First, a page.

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MMoeller
February 3rd, 2012, 12:00 AM
Microsoft C is a family of C compilers. The first version, Microsoft C 1.0, was not written from scratch, but based on Lattice C. Until version 4.0, it was K&R-Only. One property is, that arguments in a function definition need to be defined in the 'old' K&R (Kernigham & Ritchie) way. For example:

int main (argc, argv)
int argc;
char * argv [];. The newer, ANSI way, could not be used. Version 5.0 was the first one, which allowed the 'newer' way.
With Microsoft C 6.0, an additional C++ front-end was available. Microsoft C/C++ 7.0, as the name suggests, has a integrated C++ compiler.

Microsoft C 4.0 was the prefered C Compiler to be used with the Windows 1.0x SDK, Microsoft C 5.0 for the Windows 2.x SDKs, and Microsoft C 6.0/7.0 for Windows 3.x SDKs.
The book series 'Programming Windows' by Charles Petzold has editions for the Windows 2.x programming (first edition), Windows 3.0 (second edition), Windows 3.1 (third edition), Windows 95 (fourth edition) and Windows 98 (fifth edition).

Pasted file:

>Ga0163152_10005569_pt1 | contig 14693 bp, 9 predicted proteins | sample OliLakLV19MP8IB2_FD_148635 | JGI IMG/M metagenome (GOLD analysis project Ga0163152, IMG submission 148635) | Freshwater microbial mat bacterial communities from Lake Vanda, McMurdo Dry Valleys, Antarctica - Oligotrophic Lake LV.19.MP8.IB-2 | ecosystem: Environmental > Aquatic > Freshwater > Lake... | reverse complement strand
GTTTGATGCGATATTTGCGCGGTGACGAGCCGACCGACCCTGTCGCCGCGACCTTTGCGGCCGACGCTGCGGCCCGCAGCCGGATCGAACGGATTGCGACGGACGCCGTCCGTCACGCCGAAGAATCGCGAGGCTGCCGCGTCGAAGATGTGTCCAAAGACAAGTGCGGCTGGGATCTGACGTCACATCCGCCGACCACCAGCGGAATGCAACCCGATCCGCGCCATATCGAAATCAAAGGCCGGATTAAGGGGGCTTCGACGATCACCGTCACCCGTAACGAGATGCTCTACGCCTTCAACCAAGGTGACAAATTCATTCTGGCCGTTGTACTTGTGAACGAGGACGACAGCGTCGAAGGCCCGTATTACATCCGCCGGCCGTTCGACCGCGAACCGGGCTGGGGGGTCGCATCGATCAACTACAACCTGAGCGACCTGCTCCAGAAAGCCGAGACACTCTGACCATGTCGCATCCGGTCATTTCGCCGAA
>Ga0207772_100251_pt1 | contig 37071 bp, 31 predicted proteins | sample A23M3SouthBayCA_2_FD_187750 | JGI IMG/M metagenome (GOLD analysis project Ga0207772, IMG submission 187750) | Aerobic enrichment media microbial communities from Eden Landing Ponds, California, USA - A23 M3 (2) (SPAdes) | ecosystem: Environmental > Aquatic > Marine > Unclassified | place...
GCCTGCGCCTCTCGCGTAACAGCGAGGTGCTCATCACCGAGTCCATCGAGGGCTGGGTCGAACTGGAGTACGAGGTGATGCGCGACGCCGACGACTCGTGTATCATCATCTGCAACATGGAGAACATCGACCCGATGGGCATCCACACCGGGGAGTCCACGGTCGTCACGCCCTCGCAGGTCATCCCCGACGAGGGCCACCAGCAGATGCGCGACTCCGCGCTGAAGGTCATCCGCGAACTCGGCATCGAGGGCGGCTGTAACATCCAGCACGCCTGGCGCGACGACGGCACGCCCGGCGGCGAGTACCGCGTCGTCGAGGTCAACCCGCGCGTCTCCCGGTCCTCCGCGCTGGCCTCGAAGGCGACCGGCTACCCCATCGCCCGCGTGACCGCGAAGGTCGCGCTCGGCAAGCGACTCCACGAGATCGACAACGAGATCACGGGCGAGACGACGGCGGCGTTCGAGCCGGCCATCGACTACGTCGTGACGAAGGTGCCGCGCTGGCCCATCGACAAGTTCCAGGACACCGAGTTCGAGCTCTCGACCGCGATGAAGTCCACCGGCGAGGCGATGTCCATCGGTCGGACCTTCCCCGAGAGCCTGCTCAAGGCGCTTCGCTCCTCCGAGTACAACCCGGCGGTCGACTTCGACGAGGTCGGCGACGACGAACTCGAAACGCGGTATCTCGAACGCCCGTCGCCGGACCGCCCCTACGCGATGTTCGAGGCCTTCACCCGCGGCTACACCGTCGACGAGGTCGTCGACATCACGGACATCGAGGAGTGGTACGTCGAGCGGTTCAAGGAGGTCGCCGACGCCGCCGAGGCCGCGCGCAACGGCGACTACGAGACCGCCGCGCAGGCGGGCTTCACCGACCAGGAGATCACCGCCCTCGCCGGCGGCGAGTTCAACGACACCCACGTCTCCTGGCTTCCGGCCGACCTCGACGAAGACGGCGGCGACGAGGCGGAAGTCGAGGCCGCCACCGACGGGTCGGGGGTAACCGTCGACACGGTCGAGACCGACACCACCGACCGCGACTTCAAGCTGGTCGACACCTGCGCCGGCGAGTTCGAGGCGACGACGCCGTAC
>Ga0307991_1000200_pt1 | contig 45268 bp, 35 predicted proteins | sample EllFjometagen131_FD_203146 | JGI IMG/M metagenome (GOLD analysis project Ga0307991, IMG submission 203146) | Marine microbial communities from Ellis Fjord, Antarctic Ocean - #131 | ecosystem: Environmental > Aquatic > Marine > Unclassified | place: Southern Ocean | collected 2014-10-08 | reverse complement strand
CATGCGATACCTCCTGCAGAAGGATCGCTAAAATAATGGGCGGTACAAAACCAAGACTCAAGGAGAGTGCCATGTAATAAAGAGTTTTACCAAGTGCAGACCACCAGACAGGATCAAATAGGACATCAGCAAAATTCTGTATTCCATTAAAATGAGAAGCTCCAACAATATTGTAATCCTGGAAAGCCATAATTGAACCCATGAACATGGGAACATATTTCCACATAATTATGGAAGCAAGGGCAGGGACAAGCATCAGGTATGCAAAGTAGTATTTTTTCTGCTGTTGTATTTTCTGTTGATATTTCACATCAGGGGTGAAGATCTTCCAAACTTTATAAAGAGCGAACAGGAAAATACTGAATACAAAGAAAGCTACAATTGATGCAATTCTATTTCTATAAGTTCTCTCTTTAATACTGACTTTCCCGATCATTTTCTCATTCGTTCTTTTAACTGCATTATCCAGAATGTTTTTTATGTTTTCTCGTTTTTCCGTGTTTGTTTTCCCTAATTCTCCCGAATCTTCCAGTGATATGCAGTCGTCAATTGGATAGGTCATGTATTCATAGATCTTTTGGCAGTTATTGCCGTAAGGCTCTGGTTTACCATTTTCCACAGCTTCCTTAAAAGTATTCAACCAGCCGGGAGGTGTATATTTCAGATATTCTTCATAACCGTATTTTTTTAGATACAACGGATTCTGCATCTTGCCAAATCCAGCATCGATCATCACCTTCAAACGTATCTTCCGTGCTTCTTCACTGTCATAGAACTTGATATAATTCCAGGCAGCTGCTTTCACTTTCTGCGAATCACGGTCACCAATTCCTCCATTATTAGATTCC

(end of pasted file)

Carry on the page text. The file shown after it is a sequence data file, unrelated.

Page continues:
There also exists QuickC, which is a integrated development enviroment for developing C-based applications. For example, version 1.0 is Microsoft C 5.0-compatible. For a historical informations about
QuickC, see [1]. Two additional tools, PWB (Programmer's Workbench), a source code editor, and CodeView, a source-level debugger, were available, and were packaged with some versions.

Visual C++ is the successor to the Microsoft C Compiler family. It always includes a Windows SDK and has integrated facilites to develop Windows applications.
The main competetor was Borland with their Turbo C product.

The primary source for getting Microsoft C is WinWorldPC.

[1] (http://en.wikipedia.org/wiki/QuickC) Wikipedia article about Microsoft QuickC.

WMH
July 20th, 2012, 01:53 PM
I'm bumping this because it isn't spam.

MMoeller
July 31st, 2012, 11:52 AM
cool!